disposing of them at a fair price for the labor involved. But to succeed such rugs raust be artistic, therefore their ultimate fate rests with their makers. The Charlotte County Craft workers, for instance, are kept busy turning out orders, and the reason for this is the superior merit of their product. I saw two men, worldtravelled and art connoisseurs, examine one of the farm-house scene rugs turned out by this guild, and they expressed great admiration for its originality and thick, deep texture. Therefore these rugs can be made in such a way as to command the respect of lovers of art. To attain this end involves hard work, study and care for detail, but perfection is made up of trifles. Then again the most simple design, if it is original, wins out over the stereotyped pattern.
If our sisters on the farms, who have so much leisure in winter, were to get together and form clubs to make rugs, the effect of all striving together towards the same end would tend towards better work than isolated and detached workers could produce. To quote another saying, “In unity is strength,” so when it came to marketing the rugs it would be easier to sell a dozen than an odd one or two. The parcel post or express service would have to be called upon to act as deputy salesman in a distant city, and correspondence would do the rest, for happily no one— provided she can produce what is saleable —is too remote these days from a market to keep her from supplying it. But even if no financial returns were the result of such meetings, the pleasure of doing interesting creative work, inspired by the companionship of others similarly engaged, would be ample reward.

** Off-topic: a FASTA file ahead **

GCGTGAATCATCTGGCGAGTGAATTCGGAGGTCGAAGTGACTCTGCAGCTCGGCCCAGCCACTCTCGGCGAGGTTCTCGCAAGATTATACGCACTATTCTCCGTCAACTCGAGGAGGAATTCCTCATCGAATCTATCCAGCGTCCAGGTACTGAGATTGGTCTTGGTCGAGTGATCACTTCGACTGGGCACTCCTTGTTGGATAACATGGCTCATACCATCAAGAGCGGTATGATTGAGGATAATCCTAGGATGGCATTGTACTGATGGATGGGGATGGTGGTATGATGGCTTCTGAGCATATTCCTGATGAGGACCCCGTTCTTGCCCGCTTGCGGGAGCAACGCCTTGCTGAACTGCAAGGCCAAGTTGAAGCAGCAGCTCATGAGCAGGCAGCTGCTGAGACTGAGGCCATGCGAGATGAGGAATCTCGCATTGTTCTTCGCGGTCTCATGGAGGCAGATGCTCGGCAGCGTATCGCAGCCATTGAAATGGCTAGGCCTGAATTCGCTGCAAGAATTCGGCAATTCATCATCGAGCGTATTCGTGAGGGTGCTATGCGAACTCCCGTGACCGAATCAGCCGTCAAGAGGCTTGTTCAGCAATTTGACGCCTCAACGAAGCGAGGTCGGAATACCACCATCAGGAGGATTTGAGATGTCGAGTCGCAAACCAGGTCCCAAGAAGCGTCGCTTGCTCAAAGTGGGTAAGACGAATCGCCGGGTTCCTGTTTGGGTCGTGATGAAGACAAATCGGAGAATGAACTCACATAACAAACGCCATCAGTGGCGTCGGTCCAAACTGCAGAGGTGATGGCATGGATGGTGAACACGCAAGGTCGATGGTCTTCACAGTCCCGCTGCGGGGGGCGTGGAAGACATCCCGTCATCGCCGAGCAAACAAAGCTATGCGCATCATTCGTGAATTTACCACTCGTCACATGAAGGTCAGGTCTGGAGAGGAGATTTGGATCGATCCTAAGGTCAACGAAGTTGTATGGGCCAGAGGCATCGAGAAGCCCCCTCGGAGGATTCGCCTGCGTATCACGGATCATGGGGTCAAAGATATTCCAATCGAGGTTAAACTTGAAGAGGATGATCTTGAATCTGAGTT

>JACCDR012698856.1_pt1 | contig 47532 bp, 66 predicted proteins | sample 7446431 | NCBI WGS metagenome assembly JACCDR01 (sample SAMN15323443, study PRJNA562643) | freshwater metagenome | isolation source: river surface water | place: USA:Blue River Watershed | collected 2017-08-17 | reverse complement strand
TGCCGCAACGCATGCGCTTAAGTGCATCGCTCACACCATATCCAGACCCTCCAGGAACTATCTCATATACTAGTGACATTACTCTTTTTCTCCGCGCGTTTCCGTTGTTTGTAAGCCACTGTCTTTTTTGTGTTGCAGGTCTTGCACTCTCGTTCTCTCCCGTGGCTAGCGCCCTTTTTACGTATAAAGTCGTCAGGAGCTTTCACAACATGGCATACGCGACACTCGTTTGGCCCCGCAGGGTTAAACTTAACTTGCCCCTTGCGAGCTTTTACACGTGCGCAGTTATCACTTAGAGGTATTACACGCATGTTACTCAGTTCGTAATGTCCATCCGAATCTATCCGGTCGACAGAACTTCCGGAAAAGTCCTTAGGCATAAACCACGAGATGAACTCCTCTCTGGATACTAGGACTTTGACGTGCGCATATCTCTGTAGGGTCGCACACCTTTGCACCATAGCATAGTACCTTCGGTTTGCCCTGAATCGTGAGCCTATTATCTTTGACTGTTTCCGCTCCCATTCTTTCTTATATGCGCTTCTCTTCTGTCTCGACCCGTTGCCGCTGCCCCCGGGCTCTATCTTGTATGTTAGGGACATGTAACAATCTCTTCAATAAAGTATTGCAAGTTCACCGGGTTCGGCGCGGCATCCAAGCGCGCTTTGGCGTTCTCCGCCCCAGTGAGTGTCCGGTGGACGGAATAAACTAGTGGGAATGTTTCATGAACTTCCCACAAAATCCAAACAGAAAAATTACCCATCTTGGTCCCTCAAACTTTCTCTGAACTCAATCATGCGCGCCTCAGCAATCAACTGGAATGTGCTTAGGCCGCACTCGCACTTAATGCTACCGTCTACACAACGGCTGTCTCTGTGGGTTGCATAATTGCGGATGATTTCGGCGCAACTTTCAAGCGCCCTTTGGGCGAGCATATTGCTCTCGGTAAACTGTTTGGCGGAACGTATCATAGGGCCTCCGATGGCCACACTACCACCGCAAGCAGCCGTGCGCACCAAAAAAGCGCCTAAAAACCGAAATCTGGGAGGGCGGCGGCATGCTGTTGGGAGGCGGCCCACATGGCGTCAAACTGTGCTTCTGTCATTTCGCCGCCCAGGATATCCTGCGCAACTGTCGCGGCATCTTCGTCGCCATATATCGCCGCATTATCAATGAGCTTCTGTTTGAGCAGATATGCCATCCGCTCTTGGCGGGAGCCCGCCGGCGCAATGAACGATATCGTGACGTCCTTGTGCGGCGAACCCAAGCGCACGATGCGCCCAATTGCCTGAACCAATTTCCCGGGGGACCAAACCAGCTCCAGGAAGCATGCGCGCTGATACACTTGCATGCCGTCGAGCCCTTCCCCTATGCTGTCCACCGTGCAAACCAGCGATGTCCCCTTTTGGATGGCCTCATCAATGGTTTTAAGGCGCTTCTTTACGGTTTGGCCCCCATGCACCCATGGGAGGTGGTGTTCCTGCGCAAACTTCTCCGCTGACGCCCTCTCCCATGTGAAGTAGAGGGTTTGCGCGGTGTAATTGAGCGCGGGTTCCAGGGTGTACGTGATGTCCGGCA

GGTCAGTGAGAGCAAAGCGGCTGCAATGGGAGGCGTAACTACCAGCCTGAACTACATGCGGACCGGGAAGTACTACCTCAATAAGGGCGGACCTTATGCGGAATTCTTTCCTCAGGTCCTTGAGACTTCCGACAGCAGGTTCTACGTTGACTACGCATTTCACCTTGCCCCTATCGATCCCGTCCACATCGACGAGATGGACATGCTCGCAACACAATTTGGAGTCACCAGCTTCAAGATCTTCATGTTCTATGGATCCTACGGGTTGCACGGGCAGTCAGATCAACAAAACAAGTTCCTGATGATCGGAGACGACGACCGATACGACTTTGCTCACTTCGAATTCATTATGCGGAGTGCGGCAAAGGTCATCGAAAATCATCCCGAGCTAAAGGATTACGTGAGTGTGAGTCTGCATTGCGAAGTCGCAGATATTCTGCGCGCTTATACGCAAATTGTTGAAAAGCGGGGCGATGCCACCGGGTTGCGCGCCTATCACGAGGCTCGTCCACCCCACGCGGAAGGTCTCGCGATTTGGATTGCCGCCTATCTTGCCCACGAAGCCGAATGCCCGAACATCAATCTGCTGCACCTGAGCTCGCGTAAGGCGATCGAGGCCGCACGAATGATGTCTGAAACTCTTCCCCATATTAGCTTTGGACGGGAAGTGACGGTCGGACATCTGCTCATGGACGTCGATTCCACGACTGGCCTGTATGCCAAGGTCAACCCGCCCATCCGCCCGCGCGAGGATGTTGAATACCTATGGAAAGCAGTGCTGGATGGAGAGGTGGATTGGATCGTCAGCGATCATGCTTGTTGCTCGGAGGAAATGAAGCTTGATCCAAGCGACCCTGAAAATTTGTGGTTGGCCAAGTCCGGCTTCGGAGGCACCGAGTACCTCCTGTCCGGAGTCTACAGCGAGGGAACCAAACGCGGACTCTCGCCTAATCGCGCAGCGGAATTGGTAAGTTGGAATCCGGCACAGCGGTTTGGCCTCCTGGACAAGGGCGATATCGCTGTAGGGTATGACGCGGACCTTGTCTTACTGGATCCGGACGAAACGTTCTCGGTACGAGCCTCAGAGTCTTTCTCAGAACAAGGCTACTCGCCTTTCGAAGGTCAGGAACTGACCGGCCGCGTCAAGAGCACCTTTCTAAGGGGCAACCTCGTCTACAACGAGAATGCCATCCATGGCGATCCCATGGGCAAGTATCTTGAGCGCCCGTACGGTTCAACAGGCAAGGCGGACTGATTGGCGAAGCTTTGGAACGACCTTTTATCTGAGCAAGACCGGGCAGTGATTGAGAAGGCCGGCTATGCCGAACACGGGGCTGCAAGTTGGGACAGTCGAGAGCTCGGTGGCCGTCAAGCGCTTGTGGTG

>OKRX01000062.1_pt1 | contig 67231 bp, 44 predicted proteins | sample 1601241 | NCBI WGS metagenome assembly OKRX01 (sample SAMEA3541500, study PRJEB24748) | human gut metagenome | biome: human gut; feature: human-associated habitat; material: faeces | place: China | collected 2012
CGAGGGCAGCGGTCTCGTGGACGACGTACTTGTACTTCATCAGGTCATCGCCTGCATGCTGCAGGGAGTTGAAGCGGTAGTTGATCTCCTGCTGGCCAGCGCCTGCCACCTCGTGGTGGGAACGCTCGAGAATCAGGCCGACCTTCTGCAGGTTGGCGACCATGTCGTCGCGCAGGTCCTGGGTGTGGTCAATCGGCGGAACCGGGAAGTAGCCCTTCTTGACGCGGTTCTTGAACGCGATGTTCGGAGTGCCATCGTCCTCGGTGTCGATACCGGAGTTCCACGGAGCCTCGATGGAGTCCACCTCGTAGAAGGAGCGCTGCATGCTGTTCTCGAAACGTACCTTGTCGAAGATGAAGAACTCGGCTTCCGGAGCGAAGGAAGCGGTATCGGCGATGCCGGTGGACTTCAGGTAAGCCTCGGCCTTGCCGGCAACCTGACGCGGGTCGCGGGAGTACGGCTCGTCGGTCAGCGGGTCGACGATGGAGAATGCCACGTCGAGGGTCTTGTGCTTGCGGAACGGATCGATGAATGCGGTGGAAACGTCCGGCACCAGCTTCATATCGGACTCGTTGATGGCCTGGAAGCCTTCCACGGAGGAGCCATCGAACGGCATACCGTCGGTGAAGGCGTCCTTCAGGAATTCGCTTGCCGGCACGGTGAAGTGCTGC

Last summer a married woman amused herself in her lakeside cottage by doing two “hooked” rugs, and as she was moving to a distant city she decided to put these up for auction, with the result that they fetched prices that surprised her, fifteen and eignteen dollars respectively, wnich shows the demand for such rugs when they are well done.
Those desirous of pursuing the subject further, will find of interest the following list of books, recommended by Mr. John W. Chester, Director of Manual Training in the Toronto Public Schools:—
Handloom Weaving, Mattie P. Todd, Published by Manual Arts Press. Handloom Weaving, Plain and Ornamental, By L. Hooper. Published by Manual Arts Press. _
Foot Power Loom Weaving, By E. r. Worst. Published by Bruce Publish-
The Craft of Hand-Made Rugs, by Amy M. Hicks. Published by Manual Arts Press.
In preparing this article on rug-making I am indebted to Mr. Arthur Lismer, Vice-principal of the Ontario_ College of Art, for kindly giving me the information on colour harmony.